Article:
Marriage and the Great What-If Question – Daniel 3:16-19

Grandma Morrison loved her husband like a newlywed, with playfulness and affectionate squeezes. Grandpa reciprocated by teasing, or startling her just to hear her grunt. He also enjoyed encouraging her to not worry about things so much.

Grandpa was a retired pastor and she, the mother of the pastor where they attended church. They were faithful to be there every week, but one day their car needed a longer stay in the shop for repairs. She asked, “What if the car isn’t fixed by Sunday?”

Grandpa’s eyes glistened. “Oh, what if . . .

Grandma shrugged her shoulders and giggled, accepting his loving reminder that they could trust God in every detail of their lives. Could I do the same?

love. couple takazart. free pixabay

Finding Love – my Biggest What-if

As a teenager I took walks around town. I loved the exercise and the adventure of exploring new sights. It was also prime time for praying. Sometimes I sang to God, relinquishing my concerns to his care. Other times I struggled, talking out loud like Reb Tevye from the movie, Fiddler on the Roof.

My biggest concern was my lack of direction for the future, especially regarding whom I would marry. I desired a husband, a man to love me like no other, but nagging my mind was the thought marriage might not happen for me.

What if God says no?

In the book of Daniel, the story is told of how he and his friends were challenged by a ruler to bow to an idol or be killed in a fire. His reply included a strong answer to a what-if.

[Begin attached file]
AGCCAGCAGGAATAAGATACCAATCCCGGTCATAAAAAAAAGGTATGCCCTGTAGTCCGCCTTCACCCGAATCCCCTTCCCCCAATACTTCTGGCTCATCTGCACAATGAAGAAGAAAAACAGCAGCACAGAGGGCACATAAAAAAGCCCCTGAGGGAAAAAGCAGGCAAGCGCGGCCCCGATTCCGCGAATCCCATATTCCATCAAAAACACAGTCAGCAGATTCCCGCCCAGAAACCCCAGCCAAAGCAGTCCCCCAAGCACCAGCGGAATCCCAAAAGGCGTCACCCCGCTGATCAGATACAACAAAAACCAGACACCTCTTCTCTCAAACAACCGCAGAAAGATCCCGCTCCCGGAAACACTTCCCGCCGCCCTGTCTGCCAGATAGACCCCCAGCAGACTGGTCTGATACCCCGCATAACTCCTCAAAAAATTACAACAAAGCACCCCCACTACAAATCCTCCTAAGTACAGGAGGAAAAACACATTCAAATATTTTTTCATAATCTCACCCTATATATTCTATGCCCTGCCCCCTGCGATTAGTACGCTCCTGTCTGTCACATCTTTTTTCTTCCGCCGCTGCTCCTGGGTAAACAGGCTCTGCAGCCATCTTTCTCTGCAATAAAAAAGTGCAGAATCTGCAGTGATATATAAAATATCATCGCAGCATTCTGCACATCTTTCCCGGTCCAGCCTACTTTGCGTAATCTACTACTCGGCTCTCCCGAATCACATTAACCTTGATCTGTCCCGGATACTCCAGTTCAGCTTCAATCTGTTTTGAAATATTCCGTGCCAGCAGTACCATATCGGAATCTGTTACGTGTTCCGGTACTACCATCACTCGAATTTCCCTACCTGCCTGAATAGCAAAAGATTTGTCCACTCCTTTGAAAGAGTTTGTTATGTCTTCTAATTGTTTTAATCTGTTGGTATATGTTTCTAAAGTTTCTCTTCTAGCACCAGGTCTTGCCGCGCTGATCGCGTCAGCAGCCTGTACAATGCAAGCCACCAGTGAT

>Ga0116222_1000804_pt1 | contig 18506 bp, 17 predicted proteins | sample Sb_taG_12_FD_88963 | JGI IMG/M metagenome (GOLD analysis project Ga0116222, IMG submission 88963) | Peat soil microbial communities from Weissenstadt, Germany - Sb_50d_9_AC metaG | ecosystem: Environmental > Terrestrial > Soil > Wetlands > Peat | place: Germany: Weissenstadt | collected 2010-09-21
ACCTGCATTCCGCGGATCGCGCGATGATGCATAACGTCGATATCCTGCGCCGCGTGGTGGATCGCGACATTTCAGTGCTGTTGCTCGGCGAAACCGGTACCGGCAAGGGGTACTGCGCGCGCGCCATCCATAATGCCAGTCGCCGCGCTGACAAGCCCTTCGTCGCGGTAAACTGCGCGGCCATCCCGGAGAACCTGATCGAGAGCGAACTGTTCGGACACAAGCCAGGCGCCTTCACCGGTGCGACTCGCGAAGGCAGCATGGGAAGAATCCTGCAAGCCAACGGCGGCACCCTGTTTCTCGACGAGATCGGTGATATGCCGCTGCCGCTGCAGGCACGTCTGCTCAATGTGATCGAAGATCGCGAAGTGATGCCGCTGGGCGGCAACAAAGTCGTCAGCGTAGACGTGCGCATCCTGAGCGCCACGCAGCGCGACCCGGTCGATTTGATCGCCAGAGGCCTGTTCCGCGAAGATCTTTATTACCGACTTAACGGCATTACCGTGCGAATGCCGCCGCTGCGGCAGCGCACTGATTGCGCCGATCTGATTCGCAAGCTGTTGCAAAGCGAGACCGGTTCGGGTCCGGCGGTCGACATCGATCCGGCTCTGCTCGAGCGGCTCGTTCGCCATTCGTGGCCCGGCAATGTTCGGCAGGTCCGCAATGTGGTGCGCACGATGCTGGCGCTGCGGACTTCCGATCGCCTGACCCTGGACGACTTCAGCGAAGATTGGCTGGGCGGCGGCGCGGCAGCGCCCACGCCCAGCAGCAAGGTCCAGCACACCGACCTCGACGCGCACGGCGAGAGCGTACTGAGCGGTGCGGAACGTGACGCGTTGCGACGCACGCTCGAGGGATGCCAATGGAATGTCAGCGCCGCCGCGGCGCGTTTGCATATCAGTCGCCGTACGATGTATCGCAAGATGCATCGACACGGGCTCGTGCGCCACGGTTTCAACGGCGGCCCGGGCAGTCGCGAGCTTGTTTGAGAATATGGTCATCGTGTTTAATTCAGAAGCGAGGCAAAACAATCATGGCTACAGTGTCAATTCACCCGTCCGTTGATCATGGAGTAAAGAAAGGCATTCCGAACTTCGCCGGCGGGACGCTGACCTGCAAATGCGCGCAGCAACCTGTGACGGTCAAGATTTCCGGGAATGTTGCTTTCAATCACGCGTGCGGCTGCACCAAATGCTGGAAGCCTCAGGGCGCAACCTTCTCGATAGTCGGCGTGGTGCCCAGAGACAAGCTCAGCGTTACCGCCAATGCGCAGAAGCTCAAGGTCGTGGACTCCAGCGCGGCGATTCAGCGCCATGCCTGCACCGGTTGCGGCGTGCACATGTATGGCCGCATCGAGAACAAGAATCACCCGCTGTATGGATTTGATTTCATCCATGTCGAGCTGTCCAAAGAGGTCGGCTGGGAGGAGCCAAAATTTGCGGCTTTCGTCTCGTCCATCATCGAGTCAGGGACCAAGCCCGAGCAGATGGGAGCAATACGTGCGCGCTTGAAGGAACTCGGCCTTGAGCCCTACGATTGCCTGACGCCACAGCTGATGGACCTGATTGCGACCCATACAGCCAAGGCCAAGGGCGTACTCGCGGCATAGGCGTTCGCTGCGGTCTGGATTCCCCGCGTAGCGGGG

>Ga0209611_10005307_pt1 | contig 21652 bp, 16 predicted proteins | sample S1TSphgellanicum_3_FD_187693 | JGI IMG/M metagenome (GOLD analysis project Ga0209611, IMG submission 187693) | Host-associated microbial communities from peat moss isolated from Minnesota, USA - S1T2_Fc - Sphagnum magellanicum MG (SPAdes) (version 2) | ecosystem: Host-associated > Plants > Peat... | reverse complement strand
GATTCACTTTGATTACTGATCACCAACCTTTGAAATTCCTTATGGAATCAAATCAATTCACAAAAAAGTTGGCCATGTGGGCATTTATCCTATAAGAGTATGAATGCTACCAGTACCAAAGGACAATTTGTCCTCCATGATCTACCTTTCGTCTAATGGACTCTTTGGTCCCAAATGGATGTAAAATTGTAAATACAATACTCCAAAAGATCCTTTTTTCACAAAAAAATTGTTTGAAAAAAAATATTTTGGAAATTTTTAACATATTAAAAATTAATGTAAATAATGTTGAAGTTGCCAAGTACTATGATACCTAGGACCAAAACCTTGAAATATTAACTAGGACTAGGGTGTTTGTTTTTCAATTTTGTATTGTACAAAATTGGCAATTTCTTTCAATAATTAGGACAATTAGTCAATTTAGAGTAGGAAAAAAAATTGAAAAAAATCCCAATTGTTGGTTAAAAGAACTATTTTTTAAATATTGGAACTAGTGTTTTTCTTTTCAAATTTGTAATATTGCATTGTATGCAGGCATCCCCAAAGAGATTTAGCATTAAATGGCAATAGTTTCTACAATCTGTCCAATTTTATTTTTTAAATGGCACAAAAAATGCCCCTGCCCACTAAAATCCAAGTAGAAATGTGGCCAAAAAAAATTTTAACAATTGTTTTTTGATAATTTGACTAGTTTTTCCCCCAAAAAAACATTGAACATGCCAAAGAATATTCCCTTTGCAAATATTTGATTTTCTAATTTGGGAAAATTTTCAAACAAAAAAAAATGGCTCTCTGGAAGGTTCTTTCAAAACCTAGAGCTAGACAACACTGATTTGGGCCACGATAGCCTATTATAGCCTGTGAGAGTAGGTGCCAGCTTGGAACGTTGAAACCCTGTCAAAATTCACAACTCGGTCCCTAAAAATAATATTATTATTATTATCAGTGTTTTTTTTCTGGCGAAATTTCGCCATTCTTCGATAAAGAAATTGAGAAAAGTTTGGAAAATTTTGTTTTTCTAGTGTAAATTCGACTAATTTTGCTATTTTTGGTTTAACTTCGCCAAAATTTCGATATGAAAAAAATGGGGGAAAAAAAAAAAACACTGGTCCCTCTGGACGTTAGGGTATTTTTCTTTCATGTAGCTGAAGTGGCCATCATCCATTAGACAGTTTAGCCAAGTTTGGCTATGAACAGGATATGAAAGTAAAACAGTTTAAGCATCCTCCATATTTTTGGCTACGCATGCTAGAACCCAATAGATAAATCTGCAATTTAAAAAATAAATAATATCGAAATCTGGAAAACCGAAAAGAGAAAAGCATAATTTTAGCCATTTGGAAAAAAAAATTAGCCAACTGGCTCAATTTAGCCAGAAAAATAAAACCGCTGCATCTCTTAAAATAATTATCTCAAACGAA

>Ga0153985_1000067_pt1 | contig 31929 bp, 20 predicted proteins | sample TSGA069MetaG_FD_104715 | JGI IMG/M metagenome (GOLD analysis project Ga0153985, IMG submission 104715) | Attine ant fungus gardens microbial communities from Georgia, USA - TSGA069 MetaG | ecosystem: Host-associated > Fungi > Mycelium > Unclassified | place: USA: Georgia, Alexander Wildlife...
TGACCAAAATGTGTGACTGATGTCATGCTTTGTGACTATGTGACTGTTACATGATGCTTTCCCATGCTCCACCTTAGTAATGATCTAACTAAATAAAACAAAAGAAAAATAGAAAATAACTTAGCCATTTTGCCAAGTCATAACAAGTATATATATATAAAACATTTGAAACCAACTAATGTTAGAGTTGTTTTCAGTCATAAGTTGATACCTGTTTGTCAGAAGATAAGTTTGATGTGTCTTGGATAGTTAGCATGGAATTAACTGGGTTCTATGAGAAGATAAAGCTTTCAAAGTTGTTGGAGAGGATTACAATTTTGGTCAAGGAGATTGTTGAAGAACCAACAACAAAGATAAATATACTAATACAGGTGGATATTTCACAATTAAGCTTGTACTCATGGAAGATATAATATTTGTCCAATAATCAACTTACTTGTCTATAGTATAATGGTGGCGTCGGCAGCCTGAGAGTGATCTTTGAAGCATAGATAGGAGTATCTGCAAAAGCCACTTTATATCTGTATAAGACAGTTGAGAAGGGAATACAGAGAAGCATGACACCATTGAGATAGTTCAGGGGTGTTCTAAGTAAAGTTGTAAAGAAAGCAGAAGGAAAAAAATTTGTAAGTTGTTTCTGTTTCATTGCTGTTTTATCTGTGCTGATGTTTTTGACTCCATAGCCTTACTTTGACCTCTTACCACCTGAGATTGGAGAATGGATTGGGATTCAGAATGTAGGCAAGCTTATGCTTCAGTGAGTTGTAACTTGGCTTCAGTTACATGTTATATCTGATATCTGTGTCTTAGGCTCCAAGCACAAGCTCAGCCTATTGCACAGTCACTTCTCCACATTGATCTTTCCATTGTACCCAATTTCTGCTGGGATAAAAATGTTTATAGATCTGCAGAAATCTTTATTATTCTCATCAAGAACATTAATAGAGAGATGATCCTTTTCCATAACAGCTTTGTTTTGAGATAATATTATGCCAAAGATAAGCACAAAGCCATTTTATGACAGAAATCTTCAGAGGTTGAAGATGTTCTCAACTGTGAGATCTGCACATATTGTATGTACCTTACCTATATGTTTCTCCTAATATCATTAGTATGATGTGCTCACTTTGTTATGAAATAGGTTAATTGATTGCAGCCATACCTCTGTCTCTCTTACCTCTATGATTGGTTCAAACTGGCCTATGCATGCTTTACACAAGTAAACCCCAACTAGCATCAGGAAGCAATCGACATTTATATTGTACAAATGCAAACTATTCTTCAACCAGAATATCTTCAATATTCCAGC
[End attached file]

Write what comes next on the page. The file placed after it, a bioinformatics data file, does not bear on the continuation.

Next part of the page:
“O Nebuchadnezzar, we have no need to answer you in this matter. If this be so, our God whom we serve is able to deliver us from the burning fiery furnace, and he will deliver us out of your hand, O king. But if not, be it known to you, O king, that we will not serve your gods or worship the golden image that you have set up” (Daniel 3:16-19 ESV).

A few blocks from home I stopped in the intersection and looked at the sky. It was the moment I muted my what-if questions and declared my resolve.

“Lord, I have asked you for a husband, but I understand it may not be your will. I put my life in your hands, and I trust you to provide what I need. If I must wait for years, or if marriage never comes, I will trust you.”

It may have sounded easy, but I knew it would be work. I added, “Help me do this, Lord.”

Trusting God continues to be work, but I enjoy the rewards when I watch my husband napping on the couch or playing with our grandchildren. And when I have concerns to work through? Taking a long walk still works for me!

by Kathy Sheldon Davis

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